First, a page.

Development of the dual-subtype feline immunodeficiency virus vaccine
Janet K Yamamoto, Barbara A Torres and Ruiyu Pu
Department of Pathobiology, College of Veterinary Medicine, University of Florida, Gainesville, Florida 32611, United States
Feline immunodeficiency virus (FIV) is a natural infection of domestic cats that results in an immunodeficiency syndrome resembling HIV infection in humans. Since its discovery in 1987, FIV infection of cats has been used in vaccine studies as a small-animal model of human AIDS.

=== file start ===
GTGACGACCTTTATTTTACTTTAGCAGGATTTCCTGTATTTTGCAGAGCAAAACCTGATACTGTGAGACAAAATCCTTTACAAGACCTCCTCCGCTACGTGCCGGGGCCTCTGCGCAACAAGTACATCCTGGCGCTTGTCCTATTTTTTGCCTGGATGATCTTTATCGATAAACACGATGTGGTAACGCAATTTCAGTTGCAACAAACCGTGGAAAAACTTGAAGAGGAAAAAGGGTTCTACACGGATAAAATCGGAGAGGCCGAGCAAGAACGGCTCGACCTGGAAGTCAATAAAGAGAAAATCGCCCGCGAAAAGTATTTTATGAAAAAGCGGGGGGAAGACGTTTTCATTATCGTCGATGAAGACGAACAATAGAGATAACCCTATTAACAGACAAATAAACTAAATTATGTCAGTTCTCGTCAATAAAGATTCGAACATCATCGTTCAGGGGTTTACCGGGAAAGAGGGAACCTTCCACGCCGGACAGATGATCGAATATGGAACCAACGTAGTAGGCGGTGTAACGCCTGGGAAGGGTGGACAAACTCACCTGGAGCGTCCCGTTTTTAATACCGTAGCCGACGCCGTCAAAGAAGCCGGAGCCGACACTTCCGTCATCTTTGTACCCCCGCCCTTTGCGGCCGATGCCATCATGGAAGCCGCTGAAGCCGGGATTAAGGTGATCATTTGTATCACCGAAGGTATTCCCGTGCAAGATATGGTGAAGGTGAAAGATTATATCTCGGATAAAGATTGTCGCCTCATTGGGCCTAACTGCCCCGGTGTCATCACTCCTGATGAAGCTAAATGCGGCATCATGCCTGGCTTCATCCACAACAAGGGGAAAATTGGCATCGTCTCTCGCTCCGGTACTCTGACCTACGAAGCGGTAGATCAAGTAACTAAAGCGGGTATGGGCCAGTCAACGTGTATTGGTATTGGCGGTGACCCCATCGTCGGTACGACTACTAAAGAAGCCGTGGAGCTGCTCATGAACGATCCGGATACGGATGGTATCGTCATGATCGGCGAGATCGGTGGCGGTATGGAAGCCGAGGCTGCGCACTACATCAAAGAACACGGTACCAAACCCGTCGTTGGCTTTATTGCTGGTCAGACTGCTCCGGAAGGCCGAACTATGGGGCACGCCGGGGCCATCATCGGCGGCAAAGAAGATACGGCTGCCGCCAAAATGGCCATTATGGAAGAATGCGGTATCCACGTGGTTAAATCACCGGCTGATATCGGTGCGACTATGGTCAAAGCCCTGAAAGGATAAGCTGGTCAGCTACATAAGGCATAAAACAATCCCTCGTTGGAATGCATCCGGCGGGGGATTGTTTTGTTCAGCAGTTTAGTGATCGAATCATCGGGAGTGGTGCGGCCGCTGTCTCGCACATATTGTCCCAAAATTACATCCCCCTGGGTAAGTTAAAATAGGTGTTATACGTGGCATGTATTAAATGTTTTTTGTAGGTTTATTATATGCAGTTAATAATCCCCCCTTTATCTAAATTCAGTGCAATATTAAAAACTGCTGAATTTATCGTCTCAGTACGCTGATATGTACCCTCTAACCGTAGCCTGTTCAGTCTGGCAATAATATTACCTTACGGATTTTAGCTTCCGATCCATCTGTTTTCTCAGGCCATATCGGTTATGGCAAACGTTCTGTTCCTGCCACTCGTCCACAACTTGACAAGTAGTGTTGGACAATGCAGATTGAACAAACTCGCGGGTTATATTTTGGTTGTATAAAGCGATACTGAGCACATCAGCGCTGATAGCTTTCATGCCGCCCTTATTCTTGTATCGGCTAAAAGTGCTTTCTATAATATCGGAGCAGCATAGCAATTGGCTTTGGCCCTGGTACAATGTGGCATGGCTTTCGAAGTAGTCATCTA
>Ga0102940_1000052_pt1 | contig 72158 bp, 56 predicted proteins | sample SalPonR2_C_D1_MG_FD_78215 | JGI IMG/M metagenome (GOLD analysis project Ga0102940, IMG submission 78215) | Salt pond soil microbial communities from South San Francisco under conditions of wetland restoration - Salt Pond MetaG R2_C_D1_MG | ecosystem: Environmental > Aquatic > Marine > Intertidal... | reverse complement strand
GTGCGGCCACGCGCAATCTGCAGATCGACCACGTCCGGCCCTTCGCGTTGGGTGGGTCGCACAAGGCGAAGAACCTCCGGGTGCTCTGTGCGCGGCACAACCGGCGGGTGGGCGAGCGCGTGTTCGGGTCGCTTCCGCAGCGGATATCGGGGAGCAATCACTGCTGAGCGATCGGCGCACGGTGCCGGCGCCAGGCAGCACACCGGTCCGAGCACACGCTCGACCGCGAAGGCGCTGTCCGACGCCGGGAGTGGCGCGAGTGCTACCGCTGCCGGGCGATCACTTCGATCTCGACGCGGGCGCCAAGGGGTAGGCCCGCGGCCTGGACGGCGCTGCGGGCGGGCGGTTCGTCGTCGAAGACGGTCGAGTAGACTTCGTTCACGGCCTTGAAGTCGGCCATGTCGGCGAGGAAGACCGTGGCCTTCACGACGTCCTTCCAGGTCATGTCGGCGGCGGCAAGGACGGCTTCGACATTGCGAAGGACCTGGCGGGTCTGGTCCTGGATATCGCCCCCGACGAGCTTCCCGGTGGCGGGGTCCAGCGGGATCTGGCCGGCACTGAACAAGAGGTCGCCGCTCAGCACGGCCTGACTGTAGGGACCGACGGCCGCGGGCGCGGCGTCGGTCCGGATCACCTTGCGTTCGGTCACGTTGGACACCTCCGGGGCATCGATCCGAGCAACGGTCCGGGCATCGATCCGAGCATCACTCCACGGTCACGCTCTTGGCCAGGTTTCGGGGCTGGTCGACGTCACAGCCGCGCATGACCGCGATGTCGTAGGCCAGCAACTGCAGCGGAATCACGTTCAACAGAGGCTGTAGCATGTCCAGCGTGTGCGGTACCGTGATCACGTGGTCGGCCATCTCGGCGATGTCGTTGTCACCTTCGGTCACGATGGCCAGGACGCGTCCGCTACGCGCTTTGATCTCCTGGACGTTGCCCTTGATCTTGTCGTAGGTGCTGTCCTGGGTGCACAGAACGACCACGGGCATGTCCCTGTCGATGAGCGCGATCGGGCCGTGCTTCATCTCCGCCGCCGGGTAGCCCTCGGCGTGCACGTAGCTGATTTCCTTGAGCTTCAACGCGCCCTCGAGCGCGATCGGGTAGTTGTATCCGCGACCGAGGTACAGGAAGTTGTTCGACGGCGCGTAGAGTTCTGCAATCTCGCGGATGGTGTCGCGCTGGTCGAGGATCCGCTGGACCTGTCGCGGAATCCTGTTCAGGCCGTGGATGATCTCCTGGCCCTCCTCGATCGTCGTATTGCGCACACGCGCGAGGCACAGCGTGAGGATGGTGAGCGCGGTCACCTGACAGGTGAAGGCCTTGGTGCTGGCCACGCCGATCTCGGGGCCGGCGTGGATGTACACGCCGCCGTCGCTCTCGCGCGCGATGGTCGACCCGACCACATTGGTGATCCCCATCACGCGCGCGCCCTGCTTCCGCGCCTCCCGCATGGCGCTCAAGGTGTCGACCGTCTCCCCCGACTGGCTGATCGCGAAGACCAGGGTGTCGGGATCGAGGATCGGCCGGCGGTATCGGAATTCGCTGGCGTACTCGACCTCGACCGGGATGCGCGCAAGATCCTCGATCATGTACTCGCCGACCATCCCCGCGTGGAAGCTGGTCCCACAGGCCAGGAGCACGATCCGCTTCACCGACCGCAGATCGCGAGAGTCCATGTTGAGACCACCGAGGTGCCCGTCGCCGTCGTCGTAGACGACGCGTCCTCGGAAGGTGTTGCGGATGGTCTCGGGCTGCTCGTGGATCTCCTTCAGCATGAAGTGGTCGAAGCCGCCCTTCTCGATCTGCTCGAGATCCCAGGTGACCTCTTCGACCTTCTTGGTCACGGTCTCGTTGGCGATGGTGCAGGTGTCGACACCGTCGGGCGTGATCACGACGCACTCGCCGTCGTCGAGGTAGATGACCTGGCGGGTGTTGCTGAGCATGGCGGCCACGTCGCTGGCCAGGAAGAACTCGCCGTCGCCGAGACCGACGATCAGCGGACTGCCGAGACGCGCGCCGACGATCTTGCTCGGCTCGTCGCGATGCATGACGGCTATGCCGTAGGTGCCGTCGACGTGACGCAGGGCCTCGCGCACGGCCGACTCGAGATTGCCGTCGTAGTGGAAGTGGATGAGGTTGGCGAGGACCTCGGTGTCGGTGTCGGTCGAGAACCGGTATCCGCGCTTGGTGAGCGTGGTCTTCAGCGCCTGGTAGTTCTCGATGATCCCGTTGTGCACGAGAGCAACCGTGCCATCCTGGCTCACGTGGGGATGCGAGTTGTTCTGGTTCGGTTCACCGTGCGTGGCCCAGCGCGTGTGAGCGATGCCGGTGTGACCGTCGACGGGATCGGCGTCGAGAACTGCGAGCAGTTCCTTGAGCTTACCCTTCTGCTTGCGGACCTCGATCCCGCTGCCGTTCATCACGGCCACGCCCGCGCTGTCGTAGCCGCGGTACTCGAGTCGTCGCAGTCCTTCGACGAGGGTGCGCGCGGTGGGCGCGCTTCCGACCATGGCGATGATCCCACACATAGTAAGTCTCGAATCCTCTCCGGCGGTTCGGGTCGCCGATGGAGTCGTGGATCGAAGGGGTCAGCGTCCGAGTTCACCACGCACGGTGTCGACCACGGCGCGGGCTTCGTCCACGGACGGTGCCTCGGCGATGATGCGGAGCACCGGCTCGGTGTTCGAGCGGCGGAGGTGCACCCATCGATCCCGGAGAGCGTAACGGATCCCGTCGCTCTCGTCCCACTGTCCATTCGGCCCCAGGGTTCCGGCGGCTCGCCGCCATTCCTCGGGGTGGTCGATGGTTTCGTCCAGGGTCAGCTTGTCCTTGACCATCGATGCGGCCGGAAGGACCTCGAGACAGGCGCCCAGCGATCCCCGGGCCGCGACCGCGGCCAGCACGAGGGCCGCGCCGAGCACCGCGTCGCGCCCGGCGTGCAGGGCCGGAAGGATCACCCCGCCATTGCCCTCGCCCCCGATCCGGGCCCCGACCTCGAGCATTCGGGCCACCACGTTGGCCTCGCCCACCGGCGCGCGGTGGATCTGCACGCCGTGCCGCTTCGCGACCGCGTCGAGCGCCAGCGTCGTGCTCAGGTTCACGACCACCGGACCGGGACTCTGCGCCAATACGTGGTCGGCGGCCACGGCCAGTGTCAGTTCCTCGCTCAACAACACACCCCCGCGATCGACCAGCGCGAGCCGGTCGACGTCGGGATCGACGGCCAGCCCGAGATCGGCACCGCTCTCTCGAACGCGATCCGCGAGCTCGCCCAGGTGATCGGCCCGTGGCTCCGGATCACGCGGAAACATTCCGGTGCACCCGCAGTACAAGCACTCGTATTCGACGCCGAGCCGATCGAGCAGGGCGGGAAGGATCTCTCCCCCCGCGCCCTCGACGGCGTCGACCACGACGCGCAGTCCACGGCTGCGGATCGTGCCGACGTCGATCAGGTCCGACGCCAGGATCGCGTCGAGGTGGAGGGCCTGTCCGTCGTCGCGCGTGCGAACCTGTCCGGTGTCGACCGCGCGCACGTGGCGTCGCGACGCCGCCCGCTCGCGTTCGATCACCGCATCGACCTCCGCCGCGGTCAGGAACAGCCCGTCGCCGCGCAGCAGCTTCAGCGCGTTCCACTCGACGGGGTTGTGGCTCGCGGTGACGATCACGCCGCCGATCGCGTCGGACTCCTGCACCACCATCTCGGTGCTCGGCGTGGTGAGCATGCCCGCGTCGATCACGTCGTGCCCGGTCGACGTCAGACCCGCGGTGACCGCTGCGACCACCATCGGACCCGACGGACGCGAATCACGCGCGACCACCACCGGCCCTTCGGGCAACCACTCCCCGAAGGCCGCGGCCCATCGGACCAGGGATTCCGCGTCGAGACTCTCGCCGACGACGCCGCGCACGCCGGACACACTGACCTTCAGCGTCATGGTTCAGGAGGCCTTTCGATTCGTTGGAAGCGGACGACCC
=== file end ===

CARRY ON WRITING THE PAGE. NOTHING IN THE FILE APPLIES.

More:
Recent FIV vaccine data are compared as to vaccine approach, vaccine strains used, immunity, efficacy, and challenge strains. Also discussed are the design and approach of the first animal lentivirus vaccine to be approved, the dual-subtype FIV vaccine. This highly efficacious vaccine, developed by researchers at the University of Florida, uses viruses from two subtypes of FIV that were isolated from long-term nonprogressor cats. The criteria for vaccine virus selection is discussed, as well as the approach of using inactivated whole virus, which is not the currently preferred vaccine design for HIV.
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